The Big East: “Flood”-ed with winners-2012 Belk Bowl Blitz: Edition 2
By Helen Sowell
There are 124 FBS competitors, and after Week 7 only twelve remain undefeated. Would you believe that six of those programs hail from just two conferences? It’s probably not too surprising that the SEC is one of those groups, but would anyone have predicted that the other conference would be the Big East. Rutgers and Cincinnati are 6-0 while Louisville sits on a 5-0 record. Not too shabby for a conference fighting for respect beyond the basketball courts. These three teams are ranked in the BCS Top 25 (Rutgers #15, Louisville #16, Cincinnati #21) as well as the AP Top 25 (L-#16, R-#19, C-#21) and USA Today (L-#14, R-#17, C-#18). Says Commissioner Mike Aresco, “Louisville, Cincinnati and Rutgers are some of our core programs, and they have strong football traditions.” This is significant because all three are staying put after realignment, which helped to bolster the much-maligned conference. In fact, since 2006 the Big East is 215-89 (70.7 winning percentage) in nonconference play, behind only the SEC and the Big 12. And since 1998, the Big East has the best postseason record (43-27) of any FBS conference during the Bowl Championship Series era.
Congratulations to all three teams, but especially to Rutgers first year Head Coach Kyle Flood for the tremendous job he has done in upholding the high standards and winning tradition long established under former head coach Greg Schiano, who left for the NFL’s Tampa Bay Buccaneers. Flood, the 29th Head Coach at the Birthplace of College Football, is the first Scarlet Knights coach to win his first six games, as Rutgers is bowl-eligible for the seventh time in eight seasons.
Flood, 41, believes that the continuity and seamless transition of moving from an assistant to the top spot has enabled the Knights to hold on to current players as well as keep almost all of their recruits. He came to Piscataway in 2005 (coinciding with the team’s first winning season since 1992) as an offensive line coach and was quickly recognized for his strong recruiting ties and his tactical skills. He had been a math teacher at St. Francis Preparatory School in Queens, New York and a part-time offensive line coach at C.W. Post, Long Island in the afternoons. In 1997, the Iona College grad became running backs coach at Hofstra, then assistant head coach/OL coach at Delaware. Fifteen years after entering college coaching, as the Rutgers’ assistant head coach, Flood was hired to replace Schiano even though he had no head coaching experience, leaving doubters to question the hire. But he has approached the challenge like he would a math problem. He studied his former boss and they way he meticulously orchestrated every detail in the program making mental checklists of who he needs to speak to and each task he needs to accomplish.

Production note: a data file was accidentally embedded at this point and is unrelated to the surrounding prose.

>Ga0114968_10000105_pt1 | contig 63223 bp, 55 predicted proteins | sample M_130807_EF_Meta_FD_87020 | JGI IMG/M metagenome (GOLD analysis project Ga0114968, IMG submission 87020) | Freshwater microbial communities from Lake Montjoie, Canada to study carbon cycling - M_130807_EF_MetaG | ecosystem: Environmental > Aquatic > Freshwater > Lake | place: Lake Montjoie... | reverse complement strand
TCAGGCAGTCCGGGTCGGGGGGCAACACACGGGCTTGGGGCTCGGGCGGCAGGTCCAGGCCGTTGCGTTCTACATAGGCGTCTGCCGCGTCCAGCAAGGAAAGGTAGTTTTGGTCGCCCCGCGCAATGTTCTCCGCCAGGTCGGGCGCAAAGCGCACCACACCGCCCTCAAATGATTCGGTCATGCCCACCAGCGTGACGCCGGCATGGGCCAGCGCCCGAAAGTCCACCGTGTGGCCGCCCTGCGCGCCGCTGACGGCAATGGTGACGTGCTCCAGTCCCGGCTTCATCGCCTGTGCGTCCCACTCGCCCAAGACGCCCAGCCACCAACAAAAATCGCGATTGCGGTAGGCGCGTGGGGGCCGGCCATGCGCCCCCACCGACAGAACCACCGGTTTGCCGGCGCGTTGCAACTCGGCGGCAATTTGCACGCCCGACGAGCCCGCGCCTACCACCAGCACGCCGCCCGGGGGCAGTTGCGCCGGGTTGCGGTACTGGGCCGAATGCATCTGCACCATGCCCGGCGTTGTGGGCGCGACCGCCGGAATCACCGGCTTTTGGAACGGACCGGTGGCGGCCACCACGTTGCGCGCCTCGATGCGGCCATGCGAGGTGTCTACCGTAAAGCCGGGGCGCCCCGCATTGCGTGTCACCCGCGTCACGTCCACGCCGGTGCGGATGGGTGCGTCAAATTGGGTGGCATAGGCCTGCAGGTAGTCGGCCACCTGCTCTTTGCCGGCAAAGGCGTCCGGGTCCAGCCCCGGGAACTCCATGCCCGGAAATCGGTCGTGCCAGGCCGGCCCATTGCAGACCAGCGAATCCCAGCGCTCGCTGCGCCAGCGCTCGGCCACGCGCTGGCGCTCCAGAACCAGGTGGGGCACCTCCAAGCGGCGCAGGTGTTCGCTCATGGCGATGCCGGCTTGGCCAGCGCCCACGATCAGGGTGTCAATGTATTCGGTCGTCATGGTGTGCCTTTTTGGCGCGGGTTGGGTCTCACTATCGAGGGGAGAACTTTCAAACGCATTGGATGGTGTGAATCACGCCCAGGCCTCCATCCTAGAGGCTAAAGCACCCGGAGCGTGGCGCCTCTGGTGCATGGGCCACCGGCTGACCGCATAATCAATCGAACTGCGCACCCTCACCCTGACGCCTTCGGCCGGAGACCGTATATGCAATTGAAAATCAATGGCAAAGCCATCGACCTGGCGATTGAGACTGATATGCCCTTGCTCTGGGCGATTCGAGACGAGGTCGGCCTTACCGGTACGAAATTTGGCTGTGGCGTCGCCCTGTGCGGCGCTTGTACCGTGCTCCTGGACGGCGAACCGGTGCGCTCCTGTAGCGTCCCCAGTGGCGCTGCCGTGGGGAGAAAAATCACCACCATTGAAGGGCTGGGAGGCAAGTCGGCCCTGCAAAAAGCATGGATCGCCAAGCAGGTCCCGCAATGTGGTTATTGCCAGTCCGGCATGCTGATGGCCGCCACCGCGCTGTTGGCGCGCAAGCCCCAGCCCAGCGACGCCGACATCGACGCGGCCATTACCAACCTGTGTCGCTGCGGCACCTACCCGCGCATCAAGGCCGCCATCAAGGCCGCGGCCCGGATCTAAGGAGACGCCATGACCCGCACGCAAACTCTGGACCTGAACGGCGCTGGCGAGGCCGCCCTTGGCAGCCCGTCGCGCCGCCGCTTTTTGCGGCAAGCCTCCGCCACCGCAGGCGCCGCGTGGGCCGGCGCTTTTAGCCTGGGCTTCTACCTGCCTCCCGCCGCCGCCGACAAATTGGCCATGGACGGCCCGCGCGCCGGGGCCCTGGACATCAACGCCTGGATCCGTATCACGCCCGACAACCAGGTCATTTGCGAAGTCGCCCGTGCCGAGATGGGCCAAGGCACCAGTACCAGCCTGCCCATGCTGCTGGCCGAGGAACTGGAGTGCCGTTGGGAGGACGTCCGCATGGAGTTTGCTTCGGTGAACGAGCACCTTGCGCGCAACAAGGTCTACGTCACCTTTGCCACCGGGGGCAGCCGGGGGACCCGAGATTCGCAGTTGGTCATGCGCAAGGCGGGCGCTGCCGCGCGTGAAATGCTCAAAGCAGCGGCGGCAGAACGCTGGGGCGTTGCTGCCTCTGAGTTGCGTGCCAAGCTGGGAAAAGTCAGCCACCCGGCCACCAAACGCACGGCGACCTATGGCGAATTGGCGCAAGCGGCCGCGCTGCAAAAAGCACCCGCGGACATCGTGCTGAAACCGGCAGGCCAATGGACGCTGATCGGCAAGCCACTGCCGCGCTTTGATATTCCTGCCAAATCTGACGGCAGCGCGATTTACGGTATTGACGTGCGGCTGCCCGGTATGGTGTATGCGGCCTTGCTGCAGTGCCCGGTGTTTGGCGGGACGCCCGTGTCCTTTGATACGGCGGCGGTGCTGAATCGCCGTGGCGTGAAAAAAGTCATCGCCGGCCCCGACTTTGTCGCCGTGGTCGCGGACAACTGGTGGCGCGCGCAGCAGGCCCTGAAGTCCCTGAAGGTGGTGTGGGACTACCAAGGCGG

“When he talks to you he gives you his undivided attention, like you’re the most important person in the world to him,” said Piscataway High coach Dan Higgins. These interpersonal skills have made him a favorite with local high school coaches who appreciate his integrity and honesty. And his love of teaching enhances his team-building skills and problem-solving acumen, leading the Scarlet Knights with a calm yet confident demeanor.
This season, the wins are rarely pretty but his solid, “old-school” defensive approach has produced. Although Rutgers ranks 82nd nationally at 25.0 points per game they are third in the country in points allowed (11.5) per contest and second in the nation against the run (60.83 yards per game).
“I have no interest in losing a 50-40 game,” Flood explains. “Our only goal once the game starts is to win it, and style points are a non-issue.” His Knights have held all six foes to less than 100 yards rushing in addition to leading the country with a 17-4 turnover margin. Criticized sometimes as too conservative Flood responds, “I think we’ve shown that we can win games different ways. We can win them on offense as we did in the Arkansas game, we can win them on defense as we have maybe in the UConn game and we can win them with defensive special teams as we did last weekend against Syracuse.” Incidentally, senior LB Khaseem Greene had a monster game versus The Orangemen with 14 tackles, 3 forced fumbles, one interception and 1 ∏ sacks earning him the Walter Camp National Defensive Player of the Week.
So can it continue? Coach Flood certainly expects it to as he hopes for a Big East Championship (a feat even Schiano couldn’t achieve) and a BCS bowl game. This Saturday’s slate includes Rutgers visiting Temple, Louisville hosting USF and Cincinnati traveling out-of-conference to face Toledo. Inter-league play is always unpredictable but who knows, all three may come-out unscathed for another week and earn the respect each so rightfully deserves.
Answer for Belk Bowl Blitz Trivia: